Why does our body’s immune system allow bacteria to grow in our mouth? We know that the mouth contains over 700 types of bacteria.
They grow on the tongue, cheek, gums and teeth. Most of the bacteria are harmless when it comes to our health. The bacteria that cause us problems such as tooth decay and gum disease don’t just grow randomly and alone, but join together into complex microbial biofilms.
Our body has defenses against bacteria; otherwise bacteria would overgrow, and the inside of our mouths would look like that piece of moldy bread left out on the counter for days. Until now, we could not explain how our immune system controls the number of bacteria growing in our mouth.
New research from UCLA Dental School discovered that our saliva communicates with oral bacteria and regulates the growth of the bacteria responsible for diseases such as periodontitis and meningitis. If the research is correct, our saliva actually manages the amount of good and bad bacteria in our mouth. Most bacteria are divided into two types: gram negative or gram positive.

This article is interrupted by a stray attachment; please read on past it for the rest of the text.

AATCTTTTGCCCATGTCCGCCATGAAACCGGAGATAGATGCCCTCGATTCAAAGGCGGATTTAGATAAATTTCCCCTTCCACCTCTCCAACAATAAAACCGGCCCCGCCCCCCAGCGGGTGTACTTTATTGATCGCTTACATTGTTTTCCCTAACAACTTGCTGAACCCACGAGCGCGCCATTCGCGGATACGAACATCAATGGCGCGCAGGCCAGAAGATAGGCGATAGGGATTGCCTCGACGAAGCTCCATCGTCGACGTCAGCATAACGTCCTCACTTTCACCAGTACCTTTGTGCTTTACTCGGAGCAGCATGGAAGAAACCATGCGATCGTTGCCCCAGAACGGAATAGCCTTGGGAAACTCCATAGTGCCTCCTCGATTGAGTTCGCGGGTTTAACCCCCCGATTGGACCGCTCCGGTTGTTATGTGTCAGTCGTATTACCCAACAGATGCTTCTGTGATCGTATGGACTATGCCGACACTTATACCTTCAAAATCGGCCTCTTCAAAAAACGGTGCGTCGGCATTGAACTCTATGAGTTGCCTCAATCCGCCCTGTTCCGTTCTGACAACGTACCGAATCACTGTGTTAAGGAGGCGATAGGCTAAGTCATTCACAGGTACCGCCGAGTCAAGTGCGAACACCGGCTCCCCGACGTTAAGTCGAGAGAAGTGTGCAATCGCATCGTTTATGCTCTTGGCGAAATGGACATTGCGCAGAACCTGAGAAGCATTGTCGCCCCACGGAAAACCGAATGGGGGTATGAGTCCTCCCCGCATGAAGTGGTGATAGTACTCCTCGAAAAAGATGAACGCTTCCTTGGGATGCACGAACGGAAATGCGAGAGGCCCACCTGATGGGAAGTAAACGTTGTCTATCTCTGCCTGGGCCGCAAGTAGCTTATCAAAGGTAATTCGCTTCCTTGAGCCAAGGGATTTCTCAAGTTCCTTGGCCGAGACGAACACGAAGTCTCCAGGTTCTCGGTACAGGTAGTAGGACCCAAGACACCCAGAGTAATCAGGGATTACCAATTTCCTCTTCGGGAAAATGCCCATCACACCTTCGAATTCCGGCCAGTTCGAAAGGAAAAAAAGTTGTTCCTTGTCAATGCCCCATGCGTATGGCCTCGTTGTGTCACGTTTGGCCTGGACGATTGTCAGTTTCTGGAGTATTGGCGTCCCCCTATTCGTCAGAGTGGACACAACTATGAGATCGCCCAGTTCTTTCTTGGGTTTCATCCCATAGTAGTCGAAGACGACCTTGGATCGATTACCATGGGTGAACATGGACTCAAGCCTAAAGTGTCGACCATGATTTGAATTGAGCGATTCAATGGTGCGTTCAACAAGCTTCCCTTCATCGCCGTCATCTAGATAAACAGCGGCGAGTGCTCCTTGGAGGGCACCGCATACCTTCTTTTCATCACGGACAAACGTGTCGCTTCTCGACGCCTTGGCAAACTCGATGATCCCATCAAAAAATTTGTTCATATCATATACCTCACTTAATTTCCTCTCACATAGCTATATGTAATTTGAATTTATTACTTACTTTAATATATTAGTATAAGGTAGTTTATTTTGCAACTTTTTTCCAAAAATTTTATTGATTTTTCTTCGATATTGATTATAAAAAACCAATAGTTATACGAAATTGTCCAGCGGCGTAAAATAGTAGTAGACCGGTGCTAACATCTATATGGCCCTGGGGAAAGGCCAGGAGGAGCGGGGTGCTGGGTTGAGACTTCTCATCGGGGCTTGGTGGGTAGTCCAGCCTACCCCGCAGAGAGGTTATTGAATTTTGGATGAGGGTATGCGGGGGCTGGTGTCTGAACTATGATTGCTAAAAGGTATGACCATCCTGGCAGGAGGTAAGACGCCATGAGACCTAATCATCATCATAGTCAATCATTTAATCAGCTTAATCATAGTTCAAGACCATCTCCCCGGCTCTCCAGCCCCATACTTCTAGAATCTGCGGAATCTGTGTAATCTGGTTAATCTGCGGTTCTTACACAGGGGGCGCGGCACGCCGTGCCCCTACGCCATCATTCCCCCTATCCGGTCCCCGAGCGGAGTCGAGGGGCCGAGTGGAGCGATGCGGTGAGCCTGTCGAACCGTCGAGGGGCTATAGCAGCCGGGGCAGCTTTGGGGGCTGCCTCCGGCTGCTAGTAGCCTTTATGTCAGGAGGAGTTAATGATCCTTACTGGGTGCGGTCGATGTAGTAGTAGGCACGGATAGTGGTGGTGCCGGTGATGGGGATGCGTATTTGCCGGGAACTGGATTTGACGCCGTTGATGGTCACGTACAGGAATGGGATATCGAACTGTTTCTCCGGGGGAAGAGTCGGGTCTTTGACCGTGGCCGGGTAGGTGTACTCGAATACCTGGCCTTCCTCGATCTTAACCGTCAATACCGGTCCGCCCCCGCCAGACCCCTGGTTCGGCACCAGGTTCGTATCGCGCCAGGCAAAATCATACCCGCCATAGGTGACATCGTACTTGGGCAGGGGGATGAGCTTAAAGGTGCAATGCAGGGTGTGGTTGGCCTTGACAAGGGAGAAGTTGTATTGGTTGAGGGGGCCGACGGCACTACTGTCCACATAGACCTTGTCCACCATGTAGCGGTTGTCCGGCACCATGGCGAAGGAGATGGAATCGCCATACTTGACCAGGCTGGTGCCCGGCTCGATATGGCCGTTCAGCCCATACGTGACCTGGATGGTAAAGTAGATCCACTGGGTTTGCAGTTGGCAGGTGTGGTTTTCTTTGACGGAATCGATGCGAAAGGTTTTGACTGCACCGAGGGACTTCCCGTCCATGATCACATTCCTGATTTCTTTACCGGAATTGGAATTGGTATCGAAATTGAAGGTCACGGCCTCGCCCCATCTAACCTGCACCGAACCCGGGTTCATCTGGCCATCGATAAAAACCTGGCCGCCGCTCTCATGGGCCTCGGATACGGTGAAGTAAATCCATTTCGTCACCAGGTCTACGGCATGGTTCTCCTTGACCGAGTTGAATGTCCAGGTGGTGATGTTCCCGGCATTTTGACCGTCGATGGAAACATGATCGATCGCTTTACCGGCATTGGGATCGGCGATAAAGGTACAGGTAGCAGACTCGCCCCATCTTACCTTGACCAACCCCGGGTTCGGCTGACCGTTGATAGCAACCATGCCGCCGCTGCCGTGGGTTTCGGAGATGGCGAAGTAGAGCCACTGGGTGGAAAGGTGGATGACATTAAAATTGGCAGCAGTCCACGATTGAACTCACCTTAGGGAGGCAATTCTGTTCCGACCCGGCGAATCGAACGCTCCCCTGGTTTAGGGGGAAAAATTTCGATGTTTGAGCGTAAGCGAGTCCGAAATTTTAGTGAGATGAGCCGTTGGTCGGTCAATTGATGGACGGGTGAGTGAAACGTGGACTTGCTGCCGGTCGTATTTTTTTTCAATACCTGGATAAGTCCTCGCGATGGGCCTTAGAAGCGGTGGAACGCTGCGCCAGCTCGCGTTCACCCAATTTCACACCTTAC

Most of the bacteria responsible for gum disease are gram negative. The gram-positive bacteria are very susceptible to our antibiotics, such as penicillin. The gram negative are not. The UCLA research found that our saliva, and other body fluids such as tears and blood, controls gram negative bacteria by sending out information that confuses their production.
If you remember from science class, DNA is genetic code of life. To grow and reproduce requires our DNA replicating by dividing in half and creating RNA. It appears that our saliva produces a type of RNA that confuses and regulates the reproduction of bacteria. Instead of killing bacteria, saliva produces a kind of birth control pill for gram negative bacteria.
The current approach to fighting an infection is by using antibiotics. The problem is that in addition to killing bad bacteria, antibiotics also kill harmless bacteria that are beneficial to health. It appears that our saliva has the ability to control the growth of bacteria. We just need to understand how exactly the system works. The UCLA researchers are optimistic that this finding will lead to a new approach at fighting gum disease and possibly other diseases caused by gram negative bacteria.